May 14, 2012

The Rugged Northwest Coast

We felt cheated with only being able to gaze at the Pacific Ocean yesterday, so this morning we drove to Rialto Beach, a rugged and isolated part of Olympic National Park.  Here we wandered among the giant drift logs and watched the surf roll in.  Our eyes were drawn to the impressive sea stacks that rise out of the water just offshore.  These formations are remnants of coastal cliffs that eroded away over the centuries.  We walked atop perfectly polished stones as we made our way down to the black sand beach.  It was a very wild place, and we encountered only a few other people while we were there.

Giant Drift Logs Line the Beach
The Drift Logs Come in all Shapes and Sizes
The Sea Stacks Are Just Offshore
Tim Looming Over the Pacific Ocean
Next up was the Strait of Juan de Fuca Scenic Byway, which winds its way along the rugged coastline of northwestern Washington State.  The road is sandwiched between forests and the water and offers views of Vancouver Island in the distance.  In the town of Neah Bay, which is a part of the Makah Indian Reservation, we toured the Makah Museum.  The museum tells the fascinating story of the archeological discoveries at the Makah coastal village of Ozette.  In 1970 tidal erosion exposed a group of 500-year old houses which had been covered by a sudden and catastrophic mudslide that completely engulfed the village. The museum presents the cultural history of Ozette and displays many of the remarkable artifacts that had been perfectly preserved.  Baskets, wooden boxes and even blankets were just a few of the elements of daily life that have been preserved.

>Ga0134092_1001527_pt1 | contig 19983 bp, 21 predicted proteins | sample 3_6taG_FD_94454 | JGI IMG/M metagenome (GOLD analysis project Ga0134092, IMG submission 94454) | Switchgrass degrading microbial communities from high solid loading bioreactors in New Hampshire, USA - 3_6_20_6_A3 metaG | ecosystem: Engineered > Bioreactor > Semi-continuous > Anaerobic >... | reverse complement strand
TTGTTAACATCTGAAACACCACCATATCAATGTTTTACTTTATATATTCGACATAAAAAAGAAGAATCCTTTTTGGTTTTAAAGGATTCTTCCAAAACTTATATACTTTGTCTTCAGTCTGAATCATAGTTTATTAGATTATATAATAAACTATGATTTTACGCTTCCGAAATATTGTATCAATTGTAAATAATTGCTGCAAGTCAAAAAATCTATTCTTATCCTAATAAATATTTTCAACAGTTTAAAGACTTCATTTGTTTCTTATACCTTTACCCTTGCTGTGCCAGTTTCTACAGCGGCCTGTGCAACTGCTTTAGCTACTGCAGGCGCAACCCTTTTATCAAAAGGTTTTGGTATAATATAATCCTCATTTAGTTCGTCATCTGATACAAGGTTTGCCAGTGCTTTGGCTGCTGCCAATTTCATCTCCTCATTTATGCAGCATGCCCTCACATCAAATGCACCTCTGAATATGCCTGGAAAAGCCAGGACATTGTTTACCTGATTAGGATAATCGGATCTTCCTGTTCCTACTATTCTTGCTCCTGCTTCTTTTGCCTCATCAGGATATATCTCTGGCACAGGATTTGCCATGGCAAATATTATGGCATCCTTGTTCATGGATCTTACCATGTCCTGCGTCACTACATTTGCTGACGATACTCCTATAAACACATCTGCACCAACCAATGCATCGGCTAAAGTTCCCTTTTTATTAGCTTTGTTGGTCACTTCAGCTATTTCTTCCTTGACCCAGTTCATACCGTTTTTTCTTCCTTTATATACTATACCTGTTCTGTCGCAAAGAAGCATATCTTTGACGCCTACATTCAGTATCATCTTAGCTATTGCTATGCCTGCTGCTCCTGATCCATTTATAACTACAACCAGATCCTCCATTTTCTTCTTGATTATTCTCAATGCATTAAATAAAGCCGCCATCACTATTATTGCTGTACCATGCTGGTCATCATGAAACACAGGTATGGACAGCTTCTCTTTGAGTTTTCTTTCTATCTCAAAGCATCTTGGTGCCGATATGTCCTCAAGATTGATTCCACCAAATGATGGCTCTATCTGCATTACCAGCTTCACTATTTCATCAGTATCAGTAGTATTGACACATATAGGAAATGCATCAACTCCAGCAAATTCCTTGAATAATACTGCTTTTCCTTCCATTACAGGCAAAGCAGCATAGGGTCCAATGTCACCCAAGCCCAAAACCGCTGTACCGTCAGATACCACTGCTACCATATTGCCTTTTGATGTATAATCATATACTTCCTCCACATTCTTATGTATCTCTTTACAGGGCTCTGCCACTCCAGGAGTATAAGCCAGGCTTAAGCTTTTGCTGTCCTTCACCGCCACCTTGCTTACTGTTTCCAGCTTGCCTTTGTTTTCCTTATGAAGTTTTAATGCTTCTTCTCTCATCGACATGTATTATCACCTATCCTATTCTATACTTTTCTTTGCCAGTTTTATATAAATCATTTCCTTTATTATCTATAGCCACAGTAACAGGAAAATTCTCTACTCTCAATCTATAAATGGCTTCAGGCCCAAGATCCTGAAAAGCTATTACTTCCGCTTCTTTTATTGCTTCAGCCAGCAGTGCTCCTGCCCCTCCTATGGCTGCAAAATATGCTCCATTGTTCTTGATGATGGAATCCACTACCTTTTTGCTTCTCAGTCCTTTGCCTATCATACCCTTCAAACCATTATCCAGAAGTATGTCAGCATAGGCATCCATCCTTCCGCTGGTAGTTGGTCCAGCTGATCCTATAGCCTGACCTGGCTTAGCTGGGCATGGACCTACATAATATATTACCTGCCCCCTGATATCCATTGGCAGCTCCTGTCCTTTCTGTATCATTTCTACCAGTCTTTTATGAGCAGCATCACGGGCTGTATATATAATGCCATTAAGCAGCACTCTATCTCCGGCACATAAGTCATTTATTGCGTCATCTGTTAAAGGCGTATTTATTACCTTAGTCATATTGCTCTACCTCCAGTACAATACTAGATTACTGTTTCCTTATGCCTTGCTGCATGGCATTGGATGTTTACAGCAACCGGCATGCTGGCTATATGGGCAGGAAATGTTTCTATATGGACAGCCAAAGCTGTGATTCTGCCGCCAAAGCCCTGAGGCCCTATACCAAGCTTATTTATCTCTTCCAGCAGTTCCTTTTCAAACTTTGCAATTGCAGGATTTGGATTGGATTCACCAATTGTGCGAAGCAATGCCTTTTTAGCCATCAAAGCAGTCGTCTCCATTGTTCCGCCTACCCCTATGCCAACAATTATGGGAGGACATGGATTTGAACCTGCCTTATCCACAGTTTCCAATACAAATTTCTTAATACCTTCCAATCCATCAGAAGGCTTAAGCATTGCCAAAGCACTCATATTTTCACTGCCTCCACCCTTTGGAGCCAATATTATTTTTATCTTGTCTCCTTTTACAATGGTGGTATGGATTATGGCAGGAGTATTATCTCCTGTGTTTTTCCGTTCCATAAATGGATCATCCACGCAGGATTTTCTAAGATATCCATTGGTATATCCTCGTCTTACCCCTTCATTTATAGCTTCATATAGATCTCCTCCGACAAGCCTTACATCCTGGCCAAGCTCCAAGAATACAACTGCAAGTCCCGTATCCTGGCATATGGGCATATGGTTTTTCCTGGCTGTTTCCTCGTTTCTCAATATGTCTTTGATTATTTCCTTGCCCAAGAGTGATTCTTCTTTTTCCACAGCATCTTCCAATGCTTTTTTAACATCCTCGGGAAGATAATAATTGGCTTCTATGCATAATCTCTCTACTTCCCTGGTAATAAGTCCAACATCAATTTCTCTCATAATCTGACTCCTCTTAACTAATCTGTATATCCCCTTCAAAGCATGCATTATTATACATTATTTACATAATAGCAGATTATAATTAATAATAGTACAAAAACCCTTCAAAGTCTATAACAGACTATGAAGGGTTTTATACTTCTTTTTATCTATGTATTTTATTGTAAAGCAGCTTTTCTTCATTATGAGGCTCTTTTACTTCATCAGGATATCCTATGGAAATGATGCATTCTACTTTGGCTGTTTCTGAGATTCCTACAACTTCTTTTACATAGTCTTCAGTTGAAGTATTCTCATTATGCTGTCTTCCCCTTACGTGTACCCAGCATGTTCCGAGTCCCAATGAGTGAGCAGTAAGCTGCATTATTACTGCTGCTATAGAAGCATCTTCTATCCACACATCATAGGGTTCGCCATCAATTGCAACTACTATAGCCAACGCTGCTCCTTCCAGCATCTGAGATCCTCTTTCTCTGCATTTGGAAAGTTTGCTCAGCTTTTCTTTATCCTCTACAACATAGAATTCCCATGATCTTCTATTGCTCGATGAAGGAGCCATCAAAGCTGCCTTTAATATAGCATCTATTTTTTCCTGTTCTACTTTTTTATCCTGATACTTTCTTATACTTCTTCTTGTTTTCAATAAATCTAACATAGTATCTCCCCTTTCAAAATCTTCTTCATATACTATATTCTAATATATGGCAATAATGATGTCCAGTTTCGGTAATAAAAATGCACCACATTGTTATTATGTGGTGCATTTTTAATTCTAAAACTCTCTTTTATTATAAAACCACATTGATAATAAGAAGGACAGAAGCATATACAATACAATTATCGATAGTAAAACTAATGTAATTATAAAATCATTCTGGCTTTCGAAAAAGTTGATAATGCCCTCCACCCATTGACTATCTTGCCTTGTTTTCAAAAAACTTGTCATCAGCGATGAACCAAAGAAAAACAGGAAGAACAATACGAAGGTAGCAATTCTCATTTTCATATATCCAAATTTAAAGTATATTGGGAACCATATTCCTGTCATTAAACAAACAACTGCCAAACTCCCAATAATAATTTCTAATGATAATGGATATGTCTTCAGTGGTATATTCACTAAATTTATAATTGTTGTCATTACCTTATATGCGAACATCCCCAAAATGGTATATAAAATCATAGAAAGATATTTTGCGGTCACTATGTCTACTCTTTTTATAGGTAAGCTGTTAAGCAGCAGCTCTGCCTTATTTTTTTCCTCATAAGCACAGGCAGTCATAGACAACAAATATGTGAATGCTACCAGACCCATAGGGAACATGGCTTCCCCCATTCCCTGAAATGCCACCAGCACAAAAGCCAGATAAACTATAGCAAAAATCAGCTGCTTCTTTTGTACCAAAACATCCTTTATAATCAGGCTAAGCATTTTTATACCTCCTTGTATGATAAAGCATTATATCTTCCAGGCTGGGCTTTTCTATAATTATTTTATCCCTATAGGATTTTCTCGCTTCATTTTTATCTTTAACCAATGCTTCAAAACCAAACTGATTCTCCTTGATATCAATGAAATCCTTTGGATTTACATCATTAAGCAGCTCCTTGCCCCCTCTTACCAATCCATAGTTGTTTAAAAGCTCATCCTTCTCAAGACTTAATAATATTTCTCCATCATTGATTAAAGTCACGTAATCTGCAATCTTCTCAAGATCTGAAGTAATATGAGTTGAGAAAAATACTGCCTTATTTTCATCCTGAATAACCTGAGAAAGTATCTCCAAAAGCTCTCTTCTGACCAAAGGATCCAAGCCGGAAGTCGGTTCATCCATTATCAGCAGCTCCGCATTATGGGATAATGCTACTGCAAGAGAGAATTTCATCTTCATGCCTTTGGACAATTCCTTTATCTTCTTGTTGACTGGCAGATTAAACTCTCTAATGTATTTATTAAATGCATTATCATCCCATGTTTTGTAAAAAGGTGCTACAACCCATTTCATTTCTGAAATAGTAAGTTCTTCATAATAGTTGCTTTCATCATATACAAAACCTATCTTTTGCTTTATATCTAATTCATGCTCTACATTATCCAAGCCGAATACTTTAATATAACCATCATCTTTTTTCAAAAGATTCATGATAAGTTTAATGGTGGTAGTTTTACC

Strait of San Juan de Fuca with Vancouver Island in the Distance
Guardians of the Makah Museum
Visiting extreme geographic points can be a lot of fun.  We had made it to the southernmost point when we were in Key West, Florida, and felt almost obligated to visit Cape Flattery, the most northwestern point in the continental United States, since we were so close.  We therefore hiked to the lookout at Cape Flattery and were rewarded with stunning views of dramatic sea stacks, huge sea caves and a lighthouse on neighboring Tatoosh Island.  I love hikes with rewards, and this reward was one of the best.

Cape Flattery
The Northwestern Point in the Continental U.S.
Lighthouse on Tatoosh Island
A Wild and Rugged Spot
Sea Caves Line the Shore
We made our way back to Olympic National Park and drove to Lake Crescent, one of my favorite lakes in the country.  This morning we had decided to treat ourselves to a two-night stay at Lake Crescent Lodge, one of the few national park lodges where pets are allowed. Our plan is to completely relax here and not even touch the blog.  I promise I’ll catch up when we leave and share with you what I find so special about this place.


  1. Water and wind are incredible forces! Enjoy your stay at the Lodge. We'll hold you to your promise. :-) LV

    1. LV, We've encountered so many places on this trip that owe their current form to water and wind. Amazing! I hope you will enjoy the lodge as much as I. Sarah